You wouldn’t invest them in Alitalia, would you?
First of all I want to make it clear: as a student pilot I’m happy as long as an airline stays alive, both for the employees involved and for the future job opportunities.
In the middle of one of the worst economical crisis induced by a pandemic which, despite the lockdown, has brought Italy to its knees, Alitalia kept flying its jets, including the 777s and the 330s, in and out of Rome.
Basically, they were the only airline offering a passenger service between the main Italian destinations, along with repatriation flights operated also by other airlines.
In our editorial written earlier in March, we were quite sure of the destiny of the Italian company, which was due to be nationalized after receiving between €500 and €600 millions in state aid to face the reduction of demand that we all should be aware of at this point.
That was the old story, because you would think that €600 millions are a good amount of money to acquire an airline due to collapse. In this case, I’m sorry to say that you’re wrong.
The ultimate law decree
As the country is preparing to reopen the critical businesses after the long lockdown, the government is working on a complex law decree which should be almost complete and will be named “relaunch“.
The name is justified by the purpose of relaunching the economy, even though we all know that it’s going to take a while to get out of this crisis.
In this law decree you will never read the word “Alitalia“.
Now you can think:”If it doesn’t mention Alitalia, why Tommaso decided to involve this strange law decree?”.
You miss a piece of the puzzle, and it’s my fault, I should’ve said that earlier.
In Italian politics you are not allowed to pronounce, write or even think about the word “Alitalia”.
When we have to refer to Alitalia, we call it by name only if we are discussing among friends.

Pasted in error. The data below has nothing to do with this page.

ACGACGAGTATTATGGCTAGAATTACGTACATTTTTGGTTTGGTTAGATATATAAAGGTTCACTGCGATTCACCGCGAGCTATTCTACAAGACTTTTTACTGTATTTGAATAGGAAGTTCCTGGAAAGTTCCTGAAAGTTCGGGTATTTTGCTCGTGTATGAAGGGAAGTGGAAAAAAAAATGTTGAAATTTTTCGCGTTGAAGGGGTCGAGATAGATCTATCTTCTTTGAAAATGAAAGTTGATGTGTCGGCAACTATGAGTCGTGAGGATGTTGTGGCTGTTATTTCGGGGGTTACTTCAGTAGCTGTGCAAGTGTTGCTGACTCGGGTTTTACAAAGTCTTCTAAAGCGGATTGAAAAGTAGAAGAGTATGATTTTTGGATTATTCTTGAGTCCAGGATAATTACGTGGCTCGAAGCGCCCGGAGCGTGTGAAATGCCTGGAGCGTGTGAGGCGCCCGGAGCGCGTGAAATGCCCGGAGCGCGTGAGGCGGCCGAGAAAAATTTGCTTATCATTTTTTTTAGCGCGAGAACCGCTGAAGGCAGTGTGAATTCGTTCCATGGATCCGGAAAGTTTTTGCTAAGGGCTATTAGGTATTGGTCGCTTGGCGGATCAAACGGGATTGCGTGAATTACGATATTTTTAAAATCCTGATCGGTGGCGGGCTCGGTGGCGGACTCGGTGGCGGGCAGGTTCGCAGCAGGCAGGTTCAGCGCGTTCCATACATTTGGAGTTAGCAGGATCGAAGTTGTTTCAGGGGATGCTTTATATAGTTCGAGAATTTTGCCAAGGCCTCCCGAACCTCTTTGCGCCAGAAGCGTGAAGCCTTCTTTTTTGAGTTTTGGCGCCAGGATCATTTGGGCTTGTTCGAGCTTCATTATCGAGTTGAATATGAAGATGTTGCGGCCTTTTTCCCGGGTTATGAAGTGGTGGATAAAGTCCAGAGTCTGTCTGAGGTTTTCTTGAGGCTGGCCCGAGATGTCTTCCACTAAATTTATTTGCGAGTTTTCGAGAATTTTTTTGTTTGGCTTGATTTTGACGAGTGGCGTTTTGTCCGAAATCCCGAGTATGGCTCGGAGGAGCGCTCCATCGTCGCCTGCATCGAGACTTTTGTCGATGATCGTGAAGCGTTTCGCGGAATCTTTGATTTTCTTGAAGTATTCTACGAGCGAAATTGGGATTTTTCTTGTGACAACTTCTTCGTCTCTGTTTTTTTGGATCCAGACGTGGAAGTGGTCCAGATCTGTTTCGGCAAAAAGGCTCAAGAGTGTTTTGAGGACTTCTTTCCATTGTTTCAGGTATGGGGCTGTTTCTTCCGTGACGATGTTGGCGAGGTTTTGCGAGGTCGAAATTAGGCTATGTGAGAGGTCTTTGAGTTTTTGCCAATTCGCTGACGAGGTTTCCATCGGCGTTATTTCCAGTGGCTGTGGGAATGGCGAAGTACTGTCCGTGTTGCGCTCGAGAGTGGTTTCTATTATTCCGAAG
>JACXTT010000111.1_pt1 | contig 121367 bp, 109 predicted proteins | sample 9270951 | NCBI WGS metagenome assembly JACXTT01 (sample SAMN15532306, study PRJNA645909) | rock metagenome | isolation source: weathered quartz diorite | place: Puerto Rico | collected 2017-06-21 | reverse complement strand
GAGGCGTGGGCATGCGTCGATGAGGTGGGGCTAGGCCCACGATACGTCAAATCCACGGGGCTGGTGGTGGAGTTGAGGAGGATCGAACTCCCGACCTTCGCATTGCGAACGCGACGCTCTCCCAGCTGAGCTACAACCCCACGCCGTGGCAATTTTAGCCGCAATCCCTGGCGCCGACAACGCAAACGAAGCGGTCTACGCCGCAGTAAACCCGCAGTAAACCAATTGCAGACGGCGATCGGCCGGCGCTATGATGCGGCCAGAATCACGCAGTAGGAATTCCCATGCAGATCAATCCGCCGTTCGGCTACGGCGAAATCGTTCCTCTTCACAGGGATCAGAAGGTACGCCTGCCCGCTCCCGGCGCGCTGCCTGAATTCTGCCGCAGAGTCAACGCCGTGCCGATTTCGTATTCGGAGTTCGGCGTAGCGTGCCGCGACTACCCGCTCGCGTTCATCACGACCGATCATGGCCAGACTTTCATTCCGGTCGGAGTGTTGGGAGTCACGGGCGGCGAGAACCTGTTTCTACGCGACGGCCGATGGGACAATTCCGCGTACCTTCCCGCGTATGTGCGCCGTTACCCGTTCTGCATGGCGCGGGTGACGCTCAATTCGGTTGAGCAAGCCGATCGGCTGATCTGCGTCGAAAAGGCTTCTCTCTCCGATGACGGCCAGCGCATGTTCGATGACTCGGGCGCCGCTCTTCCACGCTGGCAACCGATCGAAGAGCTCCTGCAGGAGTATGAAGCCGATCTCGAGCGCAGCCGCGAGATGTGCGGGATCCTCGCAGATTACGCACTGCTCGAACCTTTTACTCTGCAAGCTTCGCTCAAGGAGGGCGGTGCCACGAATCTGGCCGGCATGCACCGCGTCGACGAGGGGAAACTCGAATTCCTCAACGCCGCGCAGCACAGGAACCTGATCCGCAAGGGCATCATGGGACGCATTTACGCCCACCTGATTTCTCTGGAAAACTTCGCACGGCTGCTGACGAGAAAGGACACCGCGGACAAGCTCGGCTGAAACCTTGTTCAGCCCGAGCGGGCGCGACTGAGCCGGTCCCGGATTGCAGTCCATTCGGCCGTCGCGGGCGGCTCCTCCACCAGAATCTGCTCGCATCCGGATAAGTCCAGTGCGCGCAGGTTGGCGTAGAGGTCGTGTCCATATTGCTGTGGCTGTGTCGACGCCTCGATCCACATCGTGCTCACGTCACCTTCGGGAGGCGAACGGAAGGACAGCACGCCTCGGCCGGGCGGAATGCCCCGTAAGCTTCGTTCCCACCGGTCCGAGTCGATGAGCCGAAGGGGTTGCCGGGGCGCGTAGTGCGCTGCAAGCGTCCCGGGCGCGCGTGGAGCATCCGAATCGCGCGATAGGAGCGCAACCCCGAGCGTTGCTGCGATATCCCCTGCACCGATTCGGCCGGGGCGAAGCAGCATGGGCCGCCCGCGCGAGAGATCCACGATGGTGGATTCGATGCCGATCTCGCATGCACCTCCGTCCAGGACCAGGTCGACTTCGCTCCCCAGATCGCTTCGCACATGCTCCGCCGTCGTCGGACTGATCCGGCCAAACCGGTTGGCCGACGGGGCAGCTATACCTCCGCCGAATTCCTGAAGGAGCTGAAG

This should be already clear, but I’ll make an example.
When you talk to a friend about someone he/she knows, you can say the name and you’ll be understood.
Otherwise, you start describing who you’re thinking about like:tall, blonde, brown eyes, wears glasses…“, same as if you were playing “Guess Who?“.
“An airline with the colors of the Italian flag on the tail of its aircraft, with the hub in Rome Fiumicino…“.
And in the law decree I mentioned above you will read that the €3.000.000.000 are allocated “to establish an airline which will be owned entirely by the Ministry of Economy“.
This is a nice attempt to make the name “Alitalia” sound longer, isn’t it? Big amount of money, big name.
At this stage its clear that the government is going to acquire the whole Alitalia’s business to try and make it a profitable and competitive airline, which has been, for too long, obscured by the low cost carriers offering the same national connections for a much cheaper fare. Will they succeed in that?
I will always remember what one of my favorite Formula 1 drivers, Sebastian Vettel, said some time ago:”I’ve got two balls, but none of them is made of crystal“.
I’m just borrowing his quote to say, in a much more direct way, that nobody can foresee the future of an airline in normal times, let alone now that we are in the most unforeseeable situation.
So, I’ll just base my conclusions on the recent Alitalia’s history.
It’s been more than ten years since Alitalia hasn’t been sold to AirFrance-KLM, which would have been, looking at the current state of the company, a wise choice.
And, moreover, Alitalia has been partially sold to Etihad some years later, but the ending has been, usually, the same: special administration keeping the airline active with state aids looking for new investors.
That said, I wouldn’t be surprised at all if in five years we’ll be making another effort to keep Alitalia running, unless the business model doesn’t radically change.
As I already said, No-one has ever pretended to conquer the world with 30 Embraers.
I need to explain another thing. No political party has ever disagreed in saving Alitalia.
Alitalia for politicians it’s like pasta for common people, everybody agrees on it.
Don’t be fooled by the fact that, whenever the time will come, who’s not governing today will win the elections and if at that time Alitalia will be starving once again, they’ll say that they didn’t agree on this ultimate attempt to save it, but they’ll give it another try.
So this editorial, as you can see, has barely nothing to do with politics, except the fact that politics is literally buying Alitalia, this is the interesting bit.
In our older article we reported the interest of Gérman Eferomovich, the former Avianca’s president, who’s still willing to get involved into the “new Alitalia” focusing his attention on long-range operations.
His controversial history derived by the default of Avianca Brasil and the absorption of Avianca by United and Copa (which lead to his dismissal from the board) has never really convinced the Italian authorities, but in the last hours he manifested, once again to the Ministry of Economics and to Alitalia’s commissioner, his interest in buying a consistent part of Alitalia.